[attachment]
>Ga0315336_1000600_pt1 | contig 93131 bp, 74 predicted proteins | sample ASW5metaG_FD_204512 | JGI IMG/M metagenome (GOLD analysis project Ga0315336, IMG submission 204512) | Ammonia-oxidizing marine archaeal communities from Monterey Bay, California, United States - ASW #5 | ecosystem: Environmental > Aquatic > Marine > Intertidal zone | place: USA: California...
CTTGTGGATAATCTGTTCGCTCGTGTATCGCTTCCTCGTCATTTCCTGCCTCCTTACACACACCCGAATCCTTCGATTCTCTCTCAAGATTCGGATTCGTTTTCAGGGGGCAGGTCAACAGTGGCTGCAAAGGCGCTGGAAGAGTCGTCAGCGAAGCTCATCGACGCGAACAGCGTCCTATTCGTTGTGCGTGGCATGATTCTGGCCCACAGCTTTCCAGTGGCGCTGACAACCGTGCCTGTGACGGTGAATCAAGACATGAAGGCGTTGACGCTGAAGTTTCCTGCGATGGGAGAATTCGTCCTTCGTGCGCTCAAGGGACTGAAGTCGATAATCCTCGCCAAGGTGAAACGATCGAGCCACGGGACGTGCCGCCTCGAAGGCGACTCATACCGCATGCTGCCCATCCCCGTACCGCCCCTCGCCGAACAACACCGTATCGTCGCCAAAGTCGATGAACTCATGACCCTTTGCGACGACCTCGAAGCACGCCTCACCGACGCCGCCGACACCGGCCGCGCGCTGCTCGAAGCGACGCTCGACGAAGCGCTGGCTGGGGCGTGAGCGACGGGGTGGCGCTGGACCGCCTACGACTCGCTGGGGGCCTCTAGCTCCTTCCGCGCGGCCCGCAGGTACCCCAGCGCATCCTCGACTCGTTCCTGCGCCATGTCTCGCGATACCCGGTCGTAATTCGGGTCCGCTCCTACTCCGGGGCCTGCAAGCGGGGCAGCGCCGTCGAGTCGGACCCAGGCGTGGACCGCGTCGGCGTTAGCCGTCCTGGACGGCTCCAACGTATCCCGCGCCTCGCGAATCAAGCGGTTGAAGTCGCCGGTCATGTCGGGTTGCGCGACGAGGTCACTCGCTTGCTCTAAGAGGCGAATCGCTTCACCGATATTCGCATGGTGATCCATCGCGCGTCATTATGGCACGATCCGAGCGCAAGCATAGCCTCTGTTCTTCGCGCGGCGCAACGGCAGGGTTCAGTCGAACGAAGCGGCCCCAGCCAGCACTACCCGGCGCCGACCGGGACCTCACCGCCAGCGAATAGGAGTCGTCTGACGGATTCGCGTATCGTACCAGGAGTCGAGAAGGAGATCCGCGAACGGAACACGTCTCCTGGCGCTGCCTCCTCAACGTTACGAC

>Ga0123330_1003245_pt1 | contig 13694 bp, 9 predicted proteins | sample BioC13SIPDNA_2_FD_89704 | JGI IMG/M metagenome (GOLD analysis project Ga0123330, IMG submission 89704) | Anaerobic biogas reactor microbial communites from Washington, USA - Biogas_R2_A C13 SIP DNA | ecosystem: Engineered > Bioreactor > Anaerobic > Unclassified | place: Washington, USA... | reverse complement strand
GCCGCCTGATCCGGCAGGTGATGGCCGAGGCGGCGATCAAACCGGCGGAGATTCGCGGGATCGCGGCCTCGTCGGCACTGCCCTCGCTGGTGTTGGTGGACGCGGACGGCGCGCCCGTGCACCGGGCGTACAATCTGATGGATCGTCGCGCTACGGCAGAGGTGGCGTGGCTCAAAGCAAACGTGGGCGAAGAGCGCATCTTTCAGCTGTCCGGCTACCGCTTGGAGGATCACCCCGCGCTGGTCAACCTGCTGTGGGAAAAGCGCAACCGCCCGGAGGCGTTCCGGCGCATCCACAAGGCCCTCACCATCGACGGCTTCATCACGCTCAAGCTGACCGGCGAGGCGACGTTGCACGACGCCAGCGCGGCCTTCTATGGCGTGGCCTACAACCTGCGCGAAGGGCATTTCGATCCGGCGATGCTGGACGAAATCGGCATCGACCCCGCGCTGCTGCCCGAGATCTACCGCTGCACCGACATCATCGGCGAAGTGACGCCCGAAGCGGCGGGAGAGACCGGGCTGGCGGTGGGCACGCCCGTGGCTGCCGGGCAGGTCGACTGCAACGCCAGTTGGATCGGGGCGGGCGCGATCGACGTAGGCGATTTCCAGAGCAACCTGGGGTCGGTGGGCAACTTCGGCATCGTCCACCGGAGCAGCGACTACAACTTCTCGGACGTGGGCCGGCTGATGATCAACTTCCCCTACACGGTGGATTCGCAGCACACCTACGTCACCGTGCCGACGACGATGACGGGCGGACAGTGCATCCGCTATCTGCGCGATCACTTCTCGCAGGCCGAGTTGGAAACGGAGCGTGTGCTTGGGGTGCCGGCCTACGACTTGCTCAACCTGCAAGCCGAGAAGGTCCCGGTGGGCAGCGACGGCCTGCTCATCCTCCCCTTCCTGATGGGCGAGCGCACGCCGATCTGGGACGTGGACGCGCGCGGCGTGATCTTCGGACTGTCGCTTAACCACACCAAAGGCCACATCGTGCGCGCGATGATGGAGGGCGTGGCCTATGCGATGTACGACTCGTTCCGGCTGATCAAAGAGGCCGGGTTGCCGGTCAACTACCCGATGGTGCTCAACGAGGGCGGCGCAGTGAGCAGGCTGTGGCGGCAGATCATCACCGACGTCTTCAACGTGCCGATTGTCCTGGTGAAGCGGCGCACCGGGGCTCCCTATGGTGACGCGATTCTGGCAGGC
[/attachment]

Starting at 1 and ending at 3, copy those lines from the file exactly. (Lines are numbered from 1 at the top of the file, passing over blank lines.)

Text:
>Ga0315336_1000600_pt1 | contig 93131 bp, 74 predicted proteins | sample ASW5metaG_FD_204512 | JGI IMG/M metagenome (GOLD analysis project Ga0315336, IMG submission 204512) | Ammonia-oxidizing marine archaeal communities from Monterey Bay, California, United States - ASW #5 | ecosystem: Environmental > Aquatic > Marine > Intertidal zone | place: USA: California...
CTTGTGGATAATCTGTTCGCTCGTGTATCGCTTCCTCGTCATTTCCTGCCTCCTTACACACACCCGAATCCTTCGATTCTCTCTCAAGATTCGGATTCGTTTTCAGGGGGCAGGTCAACAGTGGCTGCAAAGGCGCTGGAAGAGTCGTCAGCGAAGCTCATCGACGCGAACAGCGTCCTATTCGTTGTGCGTGGCATGATTCTGGCCCACAGCTTTCCAGTGGCGCTGACAACCGTGCCTGTGACGGTGAATCAAGACATGAAGGCGTTGACGCTGAAGTTTCCTGCGATGGGAGAATTCGTCCTTCGTGCGCTCAAGGGACTGAAGTCGATAATCCTCGCCAAGGTGAAACGATCGAGCCACGGGACGTGCCGCCTCGAAGGCGACTCATACCGCATGCTGCCCATCCCCGTACCGCCCCTCGCCGAACAACACCGTATCGTCGCCAAAGTCGATGAACTCATGACCCTTTGCGACGACCTCGAAGCACGCCTCACCGACGCCGCCGACACCGGCCGCGCGCTGCTCGAAGCGACGCTCGACGAAGCGCTGGCTGGGGCGTGAGCGACGGGGTGGCGCTGGACCGCCTACGACTCGCTGGGGGCCTCTAGCTCCTTCCGCGCGGCCCGCAGGTACCCCAGCGCATCCTCGACTCGTTCCTGCGCCATGTCTCGCGATACCCGGTCGTAATTCGGGTCCGCTCCTACTCCGGGGCCTGCAAGCGGGGCAGCGCCGTCGAGTCGGACCCAGGCGTGGACCGCGTCGGCGTTAGCCGTCCTGGACGGCTCCAACGTATCCCGCGCCTCGCGAATCAAGCGGTTGAAGTCGCCGGTCATGTCGGGTTGCGCGACGAGGTCACTCGCTTGCTCTAAGAGGCGAATCGCTTCACCGATATTCGCATGGTGATCCATCGCGCGTCATTATGGCACGATCCGAGCGCAAGCATAGCCTCTGTTCTTCGCGCGGCGCAACGGCAGGGTTCAGTCGAACGAAGCGGCCCCAGCCAGCACTACCCGGCGCCGACCGGGACCTCACCGCCAGCGAATAGGAGTCGTCTGACGGATTCGCGTATCGTACCAGGAGTCGAGAAGGAGATCCGCGAACGGAACACGTCTCCTGGCGCTGCCTCCTCAACGTTACGAC

>Ga0123330_1003245_pt1 | contig 13694 bp, 9 predicted proteins | sample BioC13SIPDNA_2_FD_89704 | JGI IMG/M metagenome (GOLD analysis project Ga0123330, IMG submission 89704) | Anaerobic biogas reactor microbial communites from Washington, USA - Biogas_R2_A C13 SIP DNA | ecosystem: Engineered > Bioreactor > Anaerobic > Unclassified | place: Washington, USA... | reverse complement strand